- More than 2,300 suppliers have signed on to Walmart's Project Gigaton, its effort to avoid one billion metric tons of greenhouse gases from its global supply chain by 2030, the retailer announced in its most recent Environmental, Social and Governance report.
- Folding suppliers into the effort will help Walmart reduce its Scope 3 emissions, defined as emissions throughout a company's value chain. In 2019, 1,000 suppliers collectively reported 136 million metric tons (MMT) of avoided emissions, the report notes. This brings the company to a cumulative 230 MMT of avoided emissions since 2017.
- Walmart also reported its progress on waste with 80% of unsold products, packaging and other material being diverted from landfills and incineration, with most of it recycled or reused, and smaller amounts going to donations or animal feed. The retailer's goal is to achieve zero waste operations by 2025.
In addition to Project Gigaton, Walmart is also working to cut emissions from its own operations (Scope 1 and 2) by increasing energy efficiency, improving its refrigeration system and investing in a more sustainable fleet.
The retailer reported a 3.8% reduction in the emissions of its own operations between 2017 and 2018.
Walmart has significantly higher emissions than other retailers, though it also has significantly higher sales. Kroger and Albertsons had the second and third highest emissions among top-earning retailers, according to 2018 numbers from the CDP.
Still, Walmart's efforts on reducing emissions have been enough for the CDP to give the retailer an A- on its 2018 disclosure and an A on its 2019 disclosure. It earned less praise for its Forest and Water disclosures, both of which earned a C from the CDP in 2019.
But Mikel Hancock, the senior director of sustainable food and agriculture at Walmart, said the retailer has begun "to pilot engagement on deforestation by asking suppliers to disclose their forests information through CDP Supply Chain," according to CDP's most recent supply chain report.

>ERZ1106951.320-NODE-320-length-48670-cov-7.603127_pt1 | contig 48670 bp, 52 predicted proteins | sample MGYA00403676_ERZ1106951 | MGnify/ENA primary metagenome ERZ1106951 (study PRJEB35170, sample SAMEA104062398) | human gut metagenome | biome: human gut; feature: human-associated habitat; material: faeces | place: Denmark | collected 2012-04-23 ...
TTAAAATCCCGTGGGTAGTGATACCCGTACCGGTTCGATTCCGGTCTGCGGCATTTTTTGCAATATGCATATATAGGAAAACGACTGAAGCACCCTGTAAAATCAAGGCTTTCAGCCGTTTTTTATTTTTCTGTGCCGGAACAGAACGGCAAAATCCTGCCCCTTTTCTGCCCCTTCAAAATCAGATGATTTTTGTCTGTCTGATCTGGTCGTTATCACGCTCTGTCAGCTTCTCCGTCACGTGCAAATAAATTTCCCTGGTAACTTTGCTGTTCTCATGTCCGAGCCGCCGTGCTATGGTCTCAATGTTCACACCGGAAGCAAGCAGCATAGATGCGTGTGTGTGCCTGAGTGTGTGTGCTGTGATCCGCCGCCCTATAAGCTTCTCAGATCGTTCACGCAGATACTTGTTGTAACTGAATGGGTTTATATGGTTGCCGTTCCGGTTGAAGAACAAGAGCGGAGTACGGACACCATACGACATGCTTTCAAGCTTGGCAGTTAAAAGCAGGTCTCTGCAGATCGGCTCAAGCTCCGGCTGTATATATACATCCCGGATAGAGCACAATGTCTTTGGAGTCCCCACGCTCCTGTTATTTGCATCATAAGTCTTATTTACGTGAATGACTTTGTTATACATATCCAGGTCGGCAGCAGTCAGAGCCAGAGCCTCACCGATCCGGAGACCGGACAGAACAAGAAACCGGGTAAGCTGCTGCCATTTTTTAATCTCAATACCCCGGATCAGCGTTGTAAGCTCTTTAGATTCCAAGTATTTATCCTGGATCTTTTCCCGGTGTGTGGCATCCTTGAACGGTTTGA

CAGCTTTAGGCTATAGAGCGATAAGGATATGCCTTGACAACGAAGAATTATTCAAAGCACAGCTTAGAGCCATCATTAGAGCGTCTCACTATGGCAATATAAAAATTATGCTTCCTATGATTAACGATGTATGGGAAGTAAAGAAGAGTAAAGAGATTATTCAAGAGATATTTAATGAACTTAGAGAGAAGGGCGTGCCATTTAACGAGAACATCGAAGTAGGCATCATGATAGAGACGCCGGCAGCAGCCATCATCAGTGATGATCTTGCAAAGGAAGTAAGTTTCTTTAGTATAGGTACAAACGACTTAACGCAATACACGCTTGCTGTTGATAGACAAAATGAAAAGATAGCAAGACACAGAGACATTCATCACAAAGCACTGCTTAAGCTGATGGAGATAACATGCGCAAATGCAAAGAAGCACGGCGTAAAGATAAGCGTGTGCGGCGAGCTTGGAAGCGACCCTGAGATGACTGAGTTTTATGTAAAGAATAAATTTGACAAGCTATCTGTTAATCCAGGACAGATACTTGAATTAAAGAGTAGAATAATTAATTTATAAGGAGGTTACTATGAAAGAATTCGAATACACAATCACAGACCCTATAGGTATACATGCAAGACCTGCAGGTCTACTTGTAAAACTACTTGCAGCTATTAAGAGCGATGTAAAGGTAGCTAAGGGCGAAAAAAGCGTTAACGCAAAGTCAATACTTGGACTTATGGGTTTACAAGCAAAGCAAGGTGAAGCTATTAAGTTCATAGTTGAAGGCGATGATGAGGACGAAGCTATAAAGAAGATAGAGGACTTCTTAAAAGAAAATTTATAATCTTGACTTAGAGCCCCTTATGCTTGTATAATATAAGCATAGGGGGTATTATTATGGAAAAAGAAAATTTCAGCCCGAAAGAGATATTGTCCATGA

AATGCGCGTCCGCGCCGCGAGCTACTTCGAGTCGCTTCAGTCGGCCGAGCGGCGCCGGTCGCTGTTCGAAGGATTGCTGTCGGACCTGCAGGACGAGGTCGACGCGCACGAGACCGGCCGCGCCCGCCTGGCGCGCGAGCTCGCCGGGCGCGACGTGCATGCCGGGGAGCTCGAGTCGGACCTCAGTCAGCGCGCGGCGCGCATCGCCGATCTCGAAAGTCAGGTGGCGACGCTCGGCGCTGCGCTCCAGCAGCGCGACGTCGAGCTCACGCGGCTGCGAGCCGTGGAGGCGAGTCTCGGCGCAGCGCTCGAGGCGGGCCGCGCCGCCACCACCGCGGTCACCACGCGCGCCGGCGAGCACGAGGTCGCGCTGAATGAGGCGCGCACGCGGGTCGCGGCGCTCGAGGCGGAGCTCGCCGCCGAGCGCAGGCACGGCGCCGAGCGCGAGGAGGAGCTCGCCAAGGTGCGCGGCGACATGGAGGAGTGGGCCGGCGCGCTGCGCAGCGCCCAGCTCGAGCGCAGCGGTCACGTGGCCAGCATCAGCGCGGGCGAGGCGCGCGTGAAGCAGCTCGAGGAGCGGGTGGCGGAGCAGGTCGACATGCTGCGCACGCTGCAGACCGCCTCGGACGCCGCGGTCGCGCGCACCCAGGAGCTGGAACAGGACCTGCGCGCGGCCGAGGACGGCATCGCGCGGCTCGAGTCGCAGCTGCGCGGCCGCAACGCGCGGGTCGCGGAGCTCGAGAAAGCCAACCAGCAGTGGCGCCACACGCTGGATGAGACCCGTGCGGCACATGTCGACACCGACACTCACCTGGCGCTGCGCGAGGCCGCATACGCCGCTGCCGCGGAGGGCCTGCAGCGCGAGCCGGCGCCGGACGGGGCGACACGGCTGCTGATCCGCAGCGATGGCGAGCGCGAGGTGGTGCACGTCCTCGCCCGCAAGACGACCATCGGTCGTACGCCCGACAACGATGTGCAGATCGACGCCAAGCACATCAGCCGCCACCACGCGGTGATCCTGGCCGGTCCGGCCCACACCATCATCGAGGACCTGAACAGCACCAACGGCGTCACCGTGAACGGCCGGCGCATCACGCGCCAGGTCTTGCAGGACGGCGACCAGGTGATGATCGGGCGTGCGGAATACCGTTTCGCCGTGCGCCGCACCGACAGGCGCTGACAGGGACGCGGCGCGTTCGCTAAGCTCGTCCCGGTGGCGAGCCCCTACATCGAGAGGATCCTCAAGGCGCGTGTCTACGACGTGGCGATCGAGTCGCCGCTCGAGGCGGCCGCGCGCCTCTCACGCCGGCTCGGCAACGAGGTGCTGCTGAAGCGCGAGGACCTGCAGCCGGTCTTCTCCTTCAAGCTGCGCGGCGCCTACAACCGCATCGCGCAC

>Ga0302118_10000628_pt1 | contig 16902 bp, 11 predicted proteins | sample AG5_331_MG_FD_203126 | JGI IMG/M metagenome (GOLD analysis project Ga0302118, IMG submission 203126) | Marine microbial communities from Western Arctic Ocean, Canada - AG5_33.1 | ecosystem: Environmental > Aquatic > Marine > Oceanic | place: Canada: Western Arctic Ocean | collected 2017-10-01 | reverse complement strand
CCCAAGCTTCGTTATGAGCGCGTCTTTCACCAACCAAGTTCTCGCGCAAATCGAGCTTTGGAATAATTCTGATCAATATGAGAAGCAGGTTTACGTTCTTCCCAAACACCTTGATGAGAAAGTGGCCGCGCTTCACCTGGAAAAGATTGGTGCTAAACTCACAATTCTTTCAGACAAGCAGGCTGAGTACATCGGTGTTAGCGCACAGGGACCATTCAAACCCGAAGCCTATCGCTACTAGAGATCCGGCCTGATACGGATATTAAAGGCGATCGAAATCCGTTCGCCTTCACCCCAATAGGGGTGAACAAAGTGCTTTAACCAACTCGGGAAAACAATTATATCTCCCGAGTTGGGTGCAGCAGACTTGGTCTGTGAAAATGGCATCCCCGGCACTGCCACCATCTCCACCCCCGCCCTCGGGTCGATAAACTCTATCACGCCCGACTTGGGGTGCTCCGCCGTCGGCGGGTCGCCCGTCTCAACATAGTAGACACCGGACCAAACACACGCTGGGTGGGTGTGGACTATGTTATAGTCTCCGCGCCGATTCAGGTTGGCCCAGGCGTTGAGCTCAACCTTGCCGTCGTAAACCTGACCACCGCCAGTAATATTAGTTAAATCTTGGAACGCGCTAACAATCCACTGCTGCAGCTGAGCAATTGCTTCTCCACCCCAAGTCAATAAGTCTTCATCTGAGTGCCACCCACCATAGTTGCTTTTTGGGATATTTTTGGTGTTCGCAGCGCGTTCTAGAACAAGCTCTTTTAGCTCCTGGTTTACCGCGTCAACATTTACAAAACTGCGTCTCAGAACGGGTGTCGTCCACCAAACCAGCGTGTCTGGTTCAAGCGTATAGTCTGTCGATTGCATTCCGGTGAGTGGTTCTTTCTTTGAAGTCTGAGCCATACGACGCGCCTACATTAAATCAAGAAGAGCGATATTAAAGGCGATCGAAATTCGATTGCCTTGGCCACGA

In an earlier CDP report, a Walmart executive is quoted saying the retailer relies on CDP's Supply Chain program when working with its suppliers to cut emissions through Project Gigaton. Walmart provides resources to its suppliers that include calculators to help set and report goals, and it offers workshops on best practices.
Whittling away at Scope 1 and 2 emissions largely means making internal changes, but reducing Scope 3 emissions can't be done unless firms get suppliers involved. A reduction in extended supply chain emissions is particularly important to meeting overall sustainability goals, because Scope 3 makes up nearly 89% of Walmart's total emissions, according to data from CDP and the retailer.
Walmart acknowledges getting suppliers on board is one potential stumbling block in its goals for emissions reduction.
"Because success depends on the collective efforts of many, as well as factors such as technical advances, policy changes, economic and price volatility, and supplier engagement, there may be times when we fall short," the retailer notes in the report.
Walmart noted that the reporting period for this emissions update ended before the pandemic, therefore it doesn't touch on COVID-19's impact on the company's goals.